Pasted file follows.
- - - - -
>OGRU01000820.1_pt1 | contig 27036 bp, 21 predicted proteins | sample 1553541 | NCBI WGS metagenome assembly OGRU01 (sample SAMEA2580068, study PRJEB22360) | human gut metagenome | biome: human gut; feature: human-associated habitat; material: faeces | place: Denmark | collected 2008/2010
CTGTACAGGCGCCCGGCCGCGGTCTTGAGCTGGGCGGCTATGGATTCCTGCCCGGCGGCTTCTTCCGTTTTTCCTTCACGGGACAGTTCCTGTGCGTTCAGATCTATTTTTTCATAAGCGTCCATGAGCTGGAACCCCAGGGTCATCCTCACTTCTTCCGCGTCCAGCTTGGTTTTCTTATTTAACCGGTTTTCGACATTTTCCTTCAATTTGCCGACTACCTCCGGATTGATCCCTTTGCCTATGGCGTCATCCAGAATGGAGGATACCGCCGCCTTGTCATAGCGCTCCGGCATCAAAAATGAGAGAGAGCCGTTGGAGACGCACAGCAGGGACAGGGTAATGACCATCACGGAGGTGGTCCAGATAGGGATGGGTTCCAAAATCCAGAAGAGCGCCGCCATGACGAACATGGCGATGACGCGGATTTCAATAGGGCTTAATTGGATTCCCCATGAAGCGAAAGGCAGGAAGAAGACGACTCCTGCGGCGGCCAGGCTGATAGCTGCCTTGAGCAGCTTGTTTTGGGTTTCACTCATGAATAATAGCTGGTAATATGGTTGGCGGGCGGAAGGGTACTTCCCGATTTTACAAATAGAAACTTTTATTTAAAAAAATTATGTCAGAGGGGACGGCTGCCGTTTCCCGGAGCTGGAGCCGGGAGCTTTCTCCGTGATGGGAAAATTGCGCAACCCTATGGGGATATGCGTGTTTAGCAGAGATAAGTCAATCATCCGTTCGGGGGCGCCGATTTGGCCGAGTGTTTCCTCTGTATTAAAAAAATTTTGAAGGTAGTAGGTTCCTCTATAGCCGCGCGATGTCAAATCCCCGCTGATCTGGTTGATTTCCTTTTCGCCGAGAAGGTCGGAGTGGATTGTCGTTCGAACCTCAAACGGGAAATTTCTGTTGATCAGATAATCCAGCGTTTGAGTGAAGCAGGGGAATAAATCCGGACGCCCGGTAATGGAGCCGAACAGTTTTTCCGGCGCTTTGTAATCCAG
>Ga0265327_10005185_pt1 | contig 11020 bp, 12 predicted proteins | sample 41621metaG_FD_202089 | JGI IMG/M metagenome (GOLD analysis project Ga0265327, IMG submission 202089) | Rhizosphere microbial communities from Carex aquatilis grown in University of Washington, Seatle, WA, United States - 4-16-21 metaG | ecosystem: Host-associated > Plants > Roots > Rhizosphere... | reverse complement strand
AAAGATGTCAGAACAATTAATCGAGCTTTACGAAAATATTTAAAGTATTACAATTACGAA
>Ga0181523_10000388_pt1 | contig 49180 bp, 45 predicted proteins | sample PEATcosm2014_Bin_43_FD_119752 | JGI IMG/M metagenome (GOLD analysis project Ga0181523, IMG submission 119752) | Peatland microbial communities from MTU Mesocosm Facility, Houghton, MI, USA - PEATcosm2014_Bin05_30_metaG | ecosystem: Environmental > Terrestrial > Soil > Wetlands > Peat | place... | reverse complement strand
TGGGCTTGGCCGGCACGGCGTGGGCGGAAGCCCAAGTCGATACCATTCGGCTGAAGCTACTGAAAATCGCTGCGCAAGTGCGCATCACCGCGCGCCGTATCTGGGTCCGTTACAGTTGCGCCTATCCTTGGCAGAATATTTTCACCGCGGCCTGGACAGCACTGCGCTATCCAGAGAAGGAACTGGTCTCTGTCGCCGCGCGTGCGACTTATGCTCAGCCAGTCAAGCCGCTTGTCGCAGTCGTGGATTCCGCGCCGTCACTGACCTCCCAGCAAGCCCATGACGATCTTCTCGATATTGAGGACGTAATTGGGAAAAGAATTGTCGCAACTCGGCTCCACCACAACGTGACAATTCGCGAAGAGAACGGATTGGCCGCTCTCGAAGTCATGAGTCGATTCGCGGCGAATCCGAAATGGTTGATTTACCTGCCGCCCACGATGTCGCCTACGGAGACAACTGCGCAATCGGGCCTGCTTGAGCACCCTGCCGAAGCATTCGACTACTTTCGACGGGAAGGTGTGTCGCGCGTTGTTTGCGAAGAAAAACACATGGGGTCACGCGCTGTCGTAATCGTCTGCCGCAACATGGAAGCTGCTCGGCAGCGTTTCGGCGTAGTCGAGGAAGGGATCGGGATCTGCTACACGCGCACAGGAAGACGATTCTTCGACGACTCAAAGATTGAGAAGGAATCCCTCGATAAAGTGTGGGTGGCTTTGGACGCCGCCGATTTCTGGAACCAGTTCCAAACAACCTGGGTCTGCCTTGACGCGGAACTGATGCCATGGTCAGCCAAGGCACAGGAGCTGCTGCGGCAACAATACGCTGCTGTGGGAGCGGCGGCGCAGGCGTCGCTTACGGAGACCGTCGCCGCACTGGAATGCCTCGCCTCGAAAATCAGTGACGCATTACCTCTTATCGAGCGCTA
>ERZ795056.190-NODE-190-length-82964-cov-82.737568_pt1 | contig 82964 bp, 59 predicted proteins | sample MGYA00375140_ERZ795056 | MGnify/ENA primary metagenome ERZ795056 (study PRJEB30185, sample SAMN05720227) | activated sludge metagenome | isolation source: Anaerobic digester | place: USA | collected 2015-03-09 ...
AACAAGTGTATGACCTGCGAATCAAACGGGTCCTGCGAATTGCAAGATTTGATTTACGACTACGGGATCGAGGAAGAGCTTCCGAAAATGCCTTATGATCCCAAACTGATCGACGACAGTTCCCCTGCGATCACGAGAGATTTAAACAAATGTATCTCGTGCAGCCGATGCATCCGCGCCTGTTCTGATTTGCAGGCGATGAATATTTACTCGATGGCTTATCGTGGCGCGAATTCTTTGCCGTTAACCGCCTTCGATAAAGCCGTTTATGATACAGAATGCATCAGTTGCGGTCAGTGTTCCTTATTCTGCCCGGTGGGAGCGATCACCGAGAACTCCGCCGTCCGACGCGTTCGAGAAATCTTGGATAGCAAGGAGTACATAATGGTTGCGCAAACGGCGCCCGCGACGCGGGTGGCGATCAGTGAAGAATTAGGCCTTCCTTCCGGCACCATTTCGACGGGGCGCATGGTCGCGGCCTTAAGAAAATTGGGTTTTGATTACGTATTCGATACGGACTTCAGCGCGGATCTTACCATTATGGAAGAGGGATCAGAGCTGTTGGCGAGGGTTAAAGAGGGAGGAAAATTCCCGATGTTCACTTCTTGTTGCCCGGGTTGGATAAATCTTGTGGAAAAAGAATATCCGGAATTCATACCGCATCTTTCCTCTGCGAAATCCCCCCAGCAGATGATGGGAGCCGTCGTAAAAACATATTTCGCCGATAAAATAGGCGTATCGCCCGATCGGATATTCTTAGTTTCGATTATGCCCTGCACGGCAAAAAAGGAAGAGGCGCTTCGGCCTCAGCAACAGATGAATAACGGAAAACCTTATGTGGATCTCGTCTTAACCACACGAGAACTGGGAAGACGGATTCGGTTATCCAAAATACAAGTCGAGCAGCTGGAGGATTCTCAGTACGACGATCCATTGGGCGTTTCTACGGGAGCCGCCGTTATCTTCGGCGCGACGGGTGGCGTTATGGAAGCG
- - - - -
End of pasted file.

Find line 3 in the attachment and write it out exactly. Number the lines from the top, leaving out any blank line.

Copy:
>Ga0265327_10005185_pt1 | contig 11020 bp, 12 predicted proteins | sample 41621metaG_FD_202089 | JGI IMG/M metagenome (GOLD analysis project Ga0265327, IMG submission 202089) | Rhizosphere microbial communities from Carex aquatilis grown in University of Washington, Seatle, WA, United States - 4-16-21 metaG | ecosystem: Host-associated > Plants > Roots > Rhizosphere... | reverse complement strand